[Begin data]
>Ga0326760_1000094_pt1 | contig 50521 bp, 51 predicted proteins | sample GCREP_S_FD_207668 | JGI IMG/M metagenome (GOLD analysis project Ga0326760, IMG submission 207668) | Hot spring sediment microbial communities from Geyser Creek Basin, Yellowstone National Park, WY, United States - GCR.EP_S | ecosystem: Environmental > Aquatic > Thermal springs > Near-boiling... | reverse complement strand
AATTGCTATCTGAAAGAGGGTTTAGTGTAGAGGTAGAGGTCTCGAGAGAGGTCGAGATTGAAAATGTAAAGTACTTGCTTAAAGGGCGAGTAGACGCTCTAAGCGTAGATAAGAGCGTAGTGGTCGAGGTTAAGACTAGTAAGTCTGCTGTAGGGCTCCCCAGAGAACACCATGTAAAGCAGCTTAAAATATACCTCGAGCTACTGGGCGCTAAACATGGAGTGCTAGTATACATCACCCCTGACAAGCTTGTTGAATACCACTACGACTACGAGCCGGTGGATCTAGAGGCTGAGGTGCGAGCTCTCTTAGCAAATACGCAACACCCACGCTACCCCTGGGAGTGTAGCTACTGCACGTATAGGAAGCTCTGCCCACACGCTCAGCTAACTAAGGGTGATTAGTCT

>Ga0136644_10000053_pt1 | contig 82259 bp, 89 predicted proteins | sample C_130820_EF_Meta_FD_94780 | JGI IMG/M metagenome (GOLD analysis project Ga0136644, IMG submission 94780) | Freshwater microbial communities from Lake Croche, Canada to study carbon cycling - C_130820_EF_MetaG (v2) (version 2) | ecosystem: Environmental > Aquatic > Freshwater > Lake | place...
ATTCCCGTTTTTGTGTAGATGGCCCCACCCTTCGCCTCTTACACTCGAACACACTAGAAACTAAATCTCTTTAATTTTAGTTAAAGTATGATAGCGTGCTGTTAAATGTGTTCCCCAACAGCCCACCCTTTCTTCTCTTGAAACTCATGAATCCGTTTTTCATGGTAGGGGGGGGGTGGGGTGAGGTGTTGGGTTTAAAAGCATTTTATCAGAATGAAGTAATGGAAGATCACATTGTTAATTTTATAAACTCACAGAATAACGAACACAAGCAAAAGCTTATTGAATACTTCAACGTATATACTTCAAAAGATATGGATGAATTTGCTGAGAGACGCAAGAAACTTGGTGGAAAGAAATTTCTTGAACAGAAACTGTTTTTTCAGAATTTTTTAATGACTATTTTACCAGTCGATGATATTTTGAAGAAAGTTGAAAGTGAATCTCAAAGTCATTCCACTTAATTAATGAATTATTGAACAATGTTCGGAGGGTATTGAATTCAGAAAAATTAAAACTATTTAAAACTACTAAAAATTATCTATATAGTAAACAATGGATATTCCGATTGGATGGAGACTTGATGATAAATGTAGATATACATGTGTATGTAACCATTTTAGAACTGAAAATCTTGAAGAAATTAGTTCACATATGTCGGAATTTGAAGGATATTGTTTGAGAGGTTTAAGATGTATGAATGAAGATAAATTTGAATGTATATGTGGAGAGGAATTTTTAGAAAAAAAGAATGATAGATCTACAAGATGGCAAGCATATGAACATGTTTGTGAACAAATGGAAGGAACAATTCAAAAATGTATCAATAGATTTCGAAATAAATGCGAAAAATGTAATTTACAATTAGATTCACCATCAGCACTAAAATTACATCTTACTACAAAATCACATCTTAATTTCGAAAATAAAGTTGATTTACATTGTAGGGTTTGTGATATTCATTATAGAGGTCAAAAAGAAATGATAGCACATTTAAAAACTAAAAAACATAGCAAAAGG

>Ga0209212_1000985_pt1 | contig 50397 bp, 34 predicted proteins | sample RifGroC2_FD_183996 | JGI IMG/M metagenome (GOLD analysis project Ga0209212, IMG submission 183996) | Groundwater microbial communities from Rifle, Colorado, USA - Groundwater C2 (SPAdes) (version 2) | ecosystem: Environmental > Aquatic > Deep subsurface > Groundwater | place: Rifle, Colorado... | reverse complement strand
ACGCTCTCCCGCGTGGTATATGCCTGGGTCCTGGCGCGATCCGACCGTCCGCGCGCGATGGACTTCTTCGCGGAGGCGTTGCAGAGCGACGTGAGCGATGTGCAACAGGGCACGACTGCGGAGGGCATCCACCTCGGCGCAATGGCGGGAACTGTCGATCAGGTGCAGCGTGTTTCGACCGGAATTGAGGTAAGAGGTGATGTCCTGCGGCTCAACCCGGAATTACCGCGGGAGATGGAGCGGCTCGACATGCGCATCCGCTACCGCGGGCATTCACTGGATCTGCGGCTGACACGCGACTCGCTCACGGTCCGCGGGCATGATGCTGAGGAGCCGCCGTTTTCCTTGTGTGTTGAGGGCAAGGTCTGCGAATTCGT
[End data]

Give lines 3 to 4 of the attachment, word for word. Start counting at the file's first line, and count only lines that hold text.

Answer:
>Ga0136644_10000053_pt1 | contig 82259 bp, 89 predicted proteins | sample C_130820_EF_Meta_FD_94780 | JGI IMG/M metagenome (GOLD analysis project Ga0136644, IMG submission 94780) | Freshwater microbial communities from Lake Croche, Canada to study carbon cycling - C_130820_EF_MetaG (v2) (version 2) | ecosystem: Environmental > Aquatic > Freshwater > Lake | place...
ATTCCCGTTTTTGTGTAGATGGCCCCACCCTTCGCCTCTTACACTCGAACACACTAGAAACTAAATCTCTTTAATTTTAGTTAAAGTATGATAGCGTGCTGTTAAATGTGTTCCCCAACAGCCCACCCTTTCTTCTCTTGAAACTCATGAATCCGTTTTTCATGGTAGGGGGGGGGTGGGGTGAGGTGTTGGGTTTAAAAGCATTTTATCAGAATGAAGTAATGGAAGATCACATTGTTAATTTTATAAACTCACAGAATAACGAACACAAGCAAAAGCTTATTGAATACTTCAACGTATATACTTCAAAAGATATGGATGAATTTGCTGAGAGACGCAAGAAACTTGGTGGAAAGAAATTTCTTGAACAGAAACTGTTTTTTCAGAATTTTTTAATGACTATTTTACCAGTCGATGATATTTTGAAGAAAGTTGAAAGTGAATCTCAAAGTCATTCCACTTAATTAATGAATTATTGAACAATGTTCGGAGGGTATTGAATTCAGAAAAATTAAAACTATTTAAAACTACTAAAAATTATCTATATAGTAAACAATGGATATTCCGATTGGATGGAGACTTGATGATAAATGTAGATATACATGTGTATGTAACCATTTTAGAACTGAAAATCTTGAAGAAATTAGTTCACATATGTCGGAATTTGAAGGATATTGTTTGAGAGGTTTAAGATGTATGAATGAAGATAAATTTGAATGTATATGTGGAGAGGAATTTTTAGAAAAAAAGAATGATAGATCTACAAGATGGCAAGCATATGAACATGTTTGTGAACAAATGGAAGGAACAATTCAAAAATGTATCAATAGATTTCGAAATAAATGCGAAAAATGTAATTTACAATTAGATTCACCATCAGCACTAAAATTACATCTTACTACAAAATCACATCTTAATTTCGAAAATAAAGTTGATTTACATTGTAGGGTTTGTGATATTCATTATAGAGGTCAAAAAGAAATGATAGCACATTTAAAAACTAAAAAACATAGCAAAAGG